In some forms of Well logging operations as, for example, in induction well logging where the effect of magnetically induced eddy currents in earth formations on a receiver'coil are measured-or indicated, theindications or measurements made vary in substantially direct proportion tothe current flowing in the earth formations under investigation. This means that a plot of such indications or measurements with respect to theposition of the logging tool in the well bore results in a'conductivity-type log, as distinct from a resistivity-type log, since conductivity, in accordance with Ohms Law, is equal to where I is the formation current and E is the voltage causing such current flow in the formations. In other words, the term I is in the numerator ofthe above expression, and thus as I increases, the indicated or measured conductivity increases also in the same proportion. Usually in systems of this type of logging, the quantity E is assumed to be constant since usually a transmitter coil which causes the eddy currents is supplied with a constant current.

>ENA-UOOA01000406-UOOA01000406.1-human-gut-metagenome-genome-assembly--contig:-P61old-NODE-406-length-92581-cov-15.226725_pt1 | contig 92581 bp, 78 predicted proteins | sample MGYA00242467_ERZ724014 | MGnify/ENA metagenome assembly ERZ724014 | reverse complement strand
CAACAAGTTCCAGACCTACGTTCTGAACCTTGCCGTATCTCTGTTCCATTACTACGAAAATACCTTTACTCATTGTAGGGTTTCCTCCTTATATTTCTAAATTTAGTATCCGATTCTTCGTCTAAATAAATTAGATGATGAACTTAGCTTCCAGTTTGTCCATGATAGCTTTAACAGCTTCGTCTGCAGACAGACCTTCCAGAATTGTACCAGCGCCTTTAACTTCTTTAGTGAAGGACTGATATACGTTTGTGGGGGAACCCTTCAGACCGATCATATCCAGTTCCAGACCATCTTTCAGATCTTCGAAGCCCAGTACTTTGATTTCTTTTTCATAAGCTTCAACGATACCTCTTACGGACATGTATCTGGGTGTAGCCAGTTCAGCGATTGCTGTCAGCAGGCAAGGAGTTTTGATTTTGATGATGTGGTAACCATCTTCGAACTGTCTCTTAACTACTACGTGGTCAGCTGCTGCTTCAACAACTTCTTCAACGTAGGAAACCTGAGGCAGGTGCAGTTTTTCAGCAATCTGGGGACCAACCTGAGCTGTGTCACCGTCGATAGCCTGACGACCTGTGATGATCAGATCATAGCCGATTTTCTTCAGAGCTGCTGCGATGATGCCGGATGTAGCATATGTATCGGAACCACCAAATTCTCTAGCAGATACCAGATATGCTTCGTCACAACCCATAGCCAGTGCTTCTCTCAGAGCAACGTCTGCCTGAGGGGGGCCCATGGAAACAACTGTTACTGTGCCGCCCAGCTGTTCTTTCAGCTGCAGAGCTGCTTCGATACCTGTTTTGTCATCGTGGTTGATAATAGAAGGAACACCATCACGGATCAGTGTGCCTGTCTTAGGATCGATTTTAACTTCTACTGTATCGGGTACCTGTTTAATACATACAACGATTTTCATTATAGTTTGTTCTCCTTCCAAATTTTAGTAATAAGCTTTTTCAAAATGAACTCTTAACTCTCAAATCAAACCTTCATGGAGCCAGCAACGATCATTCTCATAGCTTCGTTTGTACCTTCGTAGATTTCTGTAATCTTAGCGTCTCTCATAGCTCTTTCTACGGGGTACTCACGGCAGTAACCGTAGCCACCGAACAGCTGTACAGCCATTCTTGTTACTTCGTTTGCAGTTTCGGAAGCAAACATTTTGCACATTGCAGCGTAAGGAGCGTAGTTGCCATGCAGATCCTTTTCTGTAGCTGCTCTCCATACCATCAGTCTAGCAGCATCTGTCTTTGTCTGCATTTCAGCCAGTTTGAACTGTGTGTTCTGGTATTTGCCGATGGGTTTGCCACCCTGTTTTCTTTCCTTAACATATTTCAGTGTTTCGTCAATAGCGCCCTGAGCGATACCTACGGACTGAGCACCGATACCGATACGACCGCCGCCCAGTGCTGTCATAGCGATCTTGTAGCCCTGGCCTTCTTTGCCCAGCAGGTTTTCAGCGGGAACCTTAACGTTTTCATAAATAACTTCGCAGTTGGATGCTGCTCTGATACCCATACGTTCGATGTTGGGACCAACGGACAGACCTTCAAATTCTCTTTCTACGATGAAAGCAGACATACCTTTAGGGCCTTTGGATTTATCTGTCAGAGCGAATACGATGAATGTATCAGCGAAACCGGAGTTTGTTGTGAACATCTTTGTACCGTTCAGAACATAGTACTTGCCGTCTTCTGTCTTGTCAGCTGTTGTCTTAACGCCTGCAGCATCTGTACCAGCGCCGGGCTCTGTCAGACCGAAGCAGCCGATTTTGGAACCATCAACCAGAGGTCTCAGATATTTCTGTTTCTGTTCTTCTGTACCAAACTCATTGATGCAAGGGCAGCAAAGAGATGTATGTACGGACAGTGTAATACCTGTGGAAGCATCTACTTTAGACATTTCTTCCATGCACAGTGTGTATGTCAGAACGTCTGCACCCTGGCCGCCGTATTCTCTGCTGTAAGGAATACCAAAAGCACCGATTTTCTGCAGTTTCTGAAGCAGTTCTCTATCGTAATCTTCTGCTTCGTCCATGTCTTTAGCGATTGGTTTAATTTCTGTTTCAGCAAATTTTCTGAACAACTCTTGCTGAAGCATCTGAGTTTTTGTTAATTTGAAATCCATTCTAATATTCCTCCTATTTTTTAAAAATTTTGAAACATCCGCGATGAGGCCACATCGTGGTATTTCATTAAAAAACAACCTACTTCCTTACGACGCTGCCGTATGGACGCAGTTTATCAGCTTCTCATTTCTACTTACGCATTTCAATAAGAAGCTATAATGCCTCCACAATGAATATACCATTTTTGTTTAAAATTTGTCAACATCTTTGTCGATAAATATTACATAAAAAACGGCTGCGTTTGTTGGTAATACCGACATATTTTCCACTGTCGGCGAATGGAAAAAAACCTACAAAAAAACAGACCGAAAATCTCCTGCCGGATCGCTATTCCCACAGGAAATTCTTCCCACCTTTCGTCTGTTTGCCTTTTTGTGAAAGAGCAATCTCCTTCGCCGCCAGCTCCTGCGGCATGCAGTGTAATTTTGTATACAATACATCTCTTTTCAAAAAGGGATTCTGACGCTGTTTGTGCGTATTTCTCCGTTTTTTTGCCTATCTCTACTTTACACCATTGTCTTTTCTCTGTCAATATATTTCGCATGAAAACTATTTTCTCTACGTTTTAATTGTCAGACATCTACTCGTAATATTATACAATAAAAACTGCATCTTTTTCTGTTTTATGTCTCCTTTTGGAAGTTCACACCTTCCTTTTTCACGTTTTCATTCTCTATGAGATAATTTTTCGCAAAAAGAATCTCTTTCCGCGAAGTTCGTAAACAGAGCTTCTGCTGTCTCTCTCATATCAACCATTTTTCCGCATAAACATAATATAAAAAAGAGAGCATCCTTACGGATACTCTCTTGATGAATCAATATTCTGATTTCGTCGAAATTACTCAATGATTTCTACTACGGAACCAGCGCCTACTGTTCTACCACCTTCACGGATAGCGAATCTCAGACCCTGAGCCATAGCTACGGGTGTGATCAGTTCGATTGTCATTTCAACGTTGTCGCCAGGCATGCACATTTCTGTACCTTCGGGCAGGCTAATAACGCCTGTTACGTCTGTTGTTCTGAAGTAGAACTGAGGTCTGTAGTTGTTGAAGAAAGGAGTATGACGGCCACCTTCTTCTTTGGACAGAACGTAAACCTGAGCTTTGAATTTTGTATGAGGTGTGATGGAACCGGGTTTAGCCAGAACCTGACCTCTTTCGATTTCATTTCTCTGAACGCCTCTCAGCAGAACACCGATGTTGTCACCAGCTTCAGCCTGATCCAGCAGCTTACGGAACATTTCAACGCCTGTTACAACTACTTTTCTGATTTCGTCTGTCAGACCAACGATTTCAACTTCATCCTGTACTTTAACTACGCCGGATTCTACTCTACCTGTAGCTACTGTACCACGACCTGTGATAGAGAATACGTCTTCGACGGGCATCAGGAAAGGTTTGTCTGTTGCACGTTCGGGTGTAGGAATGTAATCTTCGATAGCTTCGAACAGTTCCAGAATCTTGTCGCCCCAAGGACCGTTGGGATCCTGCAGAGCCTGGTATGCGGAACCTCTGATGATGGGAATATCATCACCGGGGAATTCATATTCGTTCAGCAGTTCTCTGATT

It is oftentimesdesirable for many different reasons, for example, for comparison with other logs and for perhaps enhanced accuracy where formation conductivity is low, to convert these indications or measurements in such form as to obtain a resistivity log. This, in effect, involves the provision of means receptive to the incoming I signal and functioning'to derive a second quantity which isin proportion to the inverse or mathematical reciprocal of I,

where K is a constant, and then applying such second derived quantity to a recording galvanometer in which the movable element is deflected in accordance with the reciprocal of I in which case a resistivity log is obtained. It is understood, of course, that resistivity is the inverse or mathematical reciprocal of conductivity.